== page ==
Voice & Power


This story is part of a new series on BBC Capital called Voice & Power, which analyses the relationships between our voices and our incomes, our careers and our power.

Nadia Finer hosts the Little Voice, Big Business podcast and works with female entrepreneurs. But to achieve her own success, she had to confront her own deep-rooted fears.

I remember the first time I realised there was something odd about my voice. I was 15, in a French lesson, and we’d just got fancy new tape machines.

You spoke into the headset and recorded your voice so you could listen back and check your pronunciation. I loved French. So I happily recorded myself and then pressed play.

All I could hear was this little kid talking. Who the heck was that? It took me a moment to understand that it was me. I was mortified. From that day on I vowed to keep this little voice of mine under wraps.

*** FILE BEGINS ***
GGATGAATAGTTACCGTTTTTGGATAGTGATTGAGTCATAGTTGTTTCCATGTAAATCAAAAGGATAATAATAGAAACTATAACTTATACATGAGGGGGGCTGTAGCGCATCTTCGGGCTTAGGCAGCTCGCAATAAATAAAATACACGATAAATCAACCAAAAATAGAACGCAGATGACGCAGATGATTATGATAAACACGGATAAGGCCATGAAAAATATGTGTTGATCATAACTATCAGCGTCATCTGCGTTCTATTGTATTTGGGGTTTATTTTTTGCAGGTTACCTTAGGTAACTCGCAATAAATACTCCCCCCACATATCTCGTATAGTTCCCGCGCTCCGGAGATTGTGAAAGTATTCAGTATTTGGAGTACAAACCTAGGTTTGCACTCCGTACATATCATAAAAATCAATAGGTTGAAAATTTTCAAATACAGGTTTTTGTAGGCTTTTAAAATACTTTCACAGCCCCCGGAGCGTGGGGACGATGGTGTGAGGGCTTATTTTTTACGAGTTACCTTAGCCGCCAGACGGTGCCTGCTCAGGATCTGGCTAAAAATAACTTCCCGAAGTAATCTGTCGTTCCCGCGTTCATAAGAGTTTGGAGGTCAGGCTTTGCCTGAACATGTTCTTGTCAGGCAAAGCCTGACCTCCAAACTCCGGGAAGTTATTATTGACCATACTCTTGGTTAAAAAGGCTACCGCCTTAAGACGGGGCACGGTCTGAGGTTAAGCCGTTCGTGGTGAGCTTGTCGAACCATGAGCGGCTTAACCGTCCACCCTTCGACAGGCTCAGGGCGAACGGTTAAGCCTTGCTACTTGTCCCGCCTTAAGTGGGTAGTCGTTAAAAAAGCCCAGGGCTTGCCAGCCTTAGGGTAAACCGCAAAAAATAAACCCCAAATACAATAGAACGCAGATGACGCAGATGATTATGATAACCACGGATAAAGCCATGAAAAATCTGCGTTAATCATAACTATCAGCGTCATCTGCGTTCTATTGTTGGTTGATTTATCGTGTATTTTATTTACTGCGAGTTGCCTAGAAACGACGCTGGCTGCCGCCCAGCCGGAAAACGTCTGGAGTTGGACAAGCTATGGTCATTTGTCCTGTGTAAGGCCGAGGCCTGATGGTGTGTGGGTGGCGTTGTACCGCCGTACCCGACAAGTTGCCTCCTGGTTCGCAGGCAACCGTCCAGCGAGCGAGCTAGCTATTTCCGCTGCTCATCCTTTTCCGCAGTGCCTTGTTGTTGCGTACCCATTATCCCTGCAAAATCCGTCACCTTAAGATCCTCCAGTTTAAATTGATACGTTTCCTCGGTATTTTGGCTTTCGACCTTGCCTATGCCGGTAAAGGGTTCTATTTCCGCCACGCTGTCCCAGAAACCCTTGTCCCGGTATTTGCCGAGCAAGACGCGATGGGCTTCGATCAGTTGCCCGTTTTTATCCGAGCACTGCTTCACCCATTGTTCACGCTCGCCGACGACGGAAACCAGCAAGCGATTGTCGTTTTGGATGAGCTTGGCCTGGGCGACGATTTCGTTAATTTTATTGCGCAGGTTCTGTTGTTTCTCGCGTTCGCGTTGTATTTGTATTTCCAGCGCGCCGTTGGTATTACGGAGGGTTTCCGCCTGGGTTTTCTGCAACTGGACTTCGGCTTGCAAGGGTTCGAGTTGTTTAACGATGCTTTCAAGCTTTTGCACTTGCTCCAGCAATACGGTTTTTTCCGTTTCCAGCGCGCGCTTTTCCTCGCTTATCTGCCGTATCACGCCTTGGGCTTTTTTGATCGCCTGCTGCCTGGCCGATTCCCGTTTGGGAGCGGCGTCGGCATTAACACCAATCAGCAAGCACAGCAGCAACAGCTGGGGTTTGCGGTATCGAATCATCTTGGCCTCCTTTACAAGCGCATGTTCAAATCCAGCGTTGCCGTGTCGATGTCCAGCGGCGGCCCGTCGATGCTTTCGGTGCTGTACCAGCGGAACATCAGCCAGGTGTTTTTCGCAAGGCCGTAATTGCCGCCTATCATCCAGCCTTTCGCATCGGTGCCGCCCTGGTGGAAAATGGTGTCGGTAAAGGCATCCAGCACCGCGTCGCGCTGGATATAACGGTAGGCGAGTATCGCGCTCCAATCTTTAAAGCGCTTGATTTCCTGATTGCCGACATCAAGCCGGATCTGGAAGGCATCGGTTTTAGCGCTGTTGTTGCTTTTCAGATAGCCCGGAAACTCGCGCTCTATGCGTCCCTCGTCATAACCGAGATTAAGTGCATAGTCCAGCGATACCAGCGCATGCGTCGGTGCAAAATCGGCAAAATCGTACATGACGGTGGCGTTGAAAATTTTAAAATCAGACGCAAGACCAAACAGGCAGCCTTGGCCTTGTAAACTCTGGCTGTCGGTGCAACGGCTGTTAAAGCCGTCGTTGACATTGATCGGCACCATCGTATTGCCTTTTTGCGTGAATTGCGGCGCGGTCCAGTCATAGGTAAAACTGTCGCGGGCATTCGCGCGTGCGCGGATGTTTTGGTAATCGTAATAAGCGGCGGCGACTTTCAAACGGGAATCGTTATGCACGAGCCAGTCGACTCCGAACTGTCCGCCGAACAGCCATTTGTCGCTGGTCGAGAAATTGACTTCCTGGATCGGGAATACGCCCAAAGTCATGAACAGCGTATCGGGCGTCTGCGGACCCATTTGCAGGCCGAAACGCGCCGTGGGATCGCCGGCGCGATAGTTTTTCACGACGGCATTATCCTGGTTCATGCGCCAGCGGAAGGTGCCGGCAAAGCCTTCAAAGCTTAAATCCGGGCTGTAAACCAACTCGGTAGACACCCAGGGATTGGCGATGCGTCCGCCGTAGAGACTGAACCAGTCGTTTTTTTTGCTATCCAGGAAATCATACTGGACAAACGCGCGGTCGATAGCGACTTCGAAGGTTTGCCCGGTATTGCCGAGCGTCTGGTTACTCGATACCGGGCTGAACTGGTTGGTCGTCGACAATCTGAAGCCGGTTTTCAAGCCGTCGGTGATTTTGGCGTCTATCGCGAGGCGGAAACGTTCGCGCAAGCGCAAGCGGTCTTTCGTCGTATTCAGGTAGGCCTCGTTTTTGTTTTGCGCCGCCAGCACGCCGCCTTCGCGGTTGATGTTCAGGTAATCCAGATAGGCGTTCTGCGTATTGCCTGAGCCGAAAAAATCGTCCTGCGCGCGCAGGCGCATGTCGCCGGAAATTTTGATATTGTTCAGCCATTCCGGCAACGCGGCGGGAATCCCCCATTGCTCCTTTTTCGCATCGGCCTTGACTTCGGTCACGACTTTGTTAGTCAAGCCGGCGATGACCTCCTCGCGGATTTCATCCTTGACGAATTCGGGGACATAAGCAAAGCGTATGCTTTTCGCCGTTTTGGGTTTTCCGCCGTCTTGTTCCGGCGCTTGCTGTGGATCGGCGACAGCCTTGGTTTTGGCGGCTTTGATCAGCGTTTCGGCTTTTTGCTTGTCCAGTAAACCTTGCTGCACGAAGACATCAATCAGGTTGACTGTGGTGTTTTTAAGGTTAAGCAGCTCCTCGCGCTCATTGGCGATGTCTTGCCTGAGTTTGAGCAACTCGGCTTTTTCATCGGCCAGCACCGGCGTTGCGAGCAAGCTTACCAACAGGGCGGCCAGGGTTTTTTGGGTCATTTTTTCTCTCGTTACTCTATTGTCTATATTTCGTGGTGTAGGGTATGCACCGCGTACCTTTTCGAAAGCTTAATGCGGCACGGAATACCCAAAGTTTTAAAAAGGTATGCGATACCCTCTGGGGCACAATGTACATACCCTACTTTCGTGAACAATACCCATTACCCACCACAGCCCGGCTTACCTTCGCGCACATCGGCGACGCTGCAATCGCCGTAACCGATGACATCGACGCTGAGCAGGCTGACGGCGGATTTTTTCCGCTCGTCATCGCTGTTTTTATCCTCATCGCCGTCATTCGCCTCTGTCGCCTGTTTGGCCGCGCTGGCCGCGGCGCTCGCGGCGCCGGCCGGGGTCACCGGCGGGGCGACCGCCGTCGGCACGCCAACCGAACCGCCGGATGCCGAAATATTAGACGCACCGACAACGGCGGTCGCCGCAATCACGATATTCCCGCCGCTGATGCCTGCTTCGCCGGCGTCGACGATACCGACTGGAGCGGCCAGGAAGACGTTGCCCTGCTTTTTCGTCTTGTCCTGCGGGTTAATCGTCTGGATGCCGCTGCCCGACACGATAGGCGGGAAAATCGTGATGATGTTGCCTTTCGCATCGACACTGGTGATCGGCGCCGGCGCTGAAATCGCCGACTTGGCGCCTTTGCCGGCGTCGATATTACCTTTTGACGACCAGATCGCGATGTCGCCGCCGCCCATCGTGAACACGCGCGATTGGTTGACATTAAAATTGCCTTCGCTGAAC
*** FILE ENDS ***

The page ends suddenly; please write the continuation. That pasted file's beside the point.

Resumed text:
I shrank, determined to be inconspicuous, afraid that people would judge me or laugh at me.

Yes, I could run a dodgy phone sex line if I was ever strapped for cash, and the guys at the Thai takeaway know it’s me when I call.

I might have been born to do cartoon voice-over work but my voice has always made me feel insecure, like people wouldn’t take me seriously.

It’s hardly surprising given that roughly once a week, when someone calls our house, they hear my voice, get confused and then ask to speak to my mum. I am the mum!

And of course, as an entrepreneur, it’s been a bit of a problem.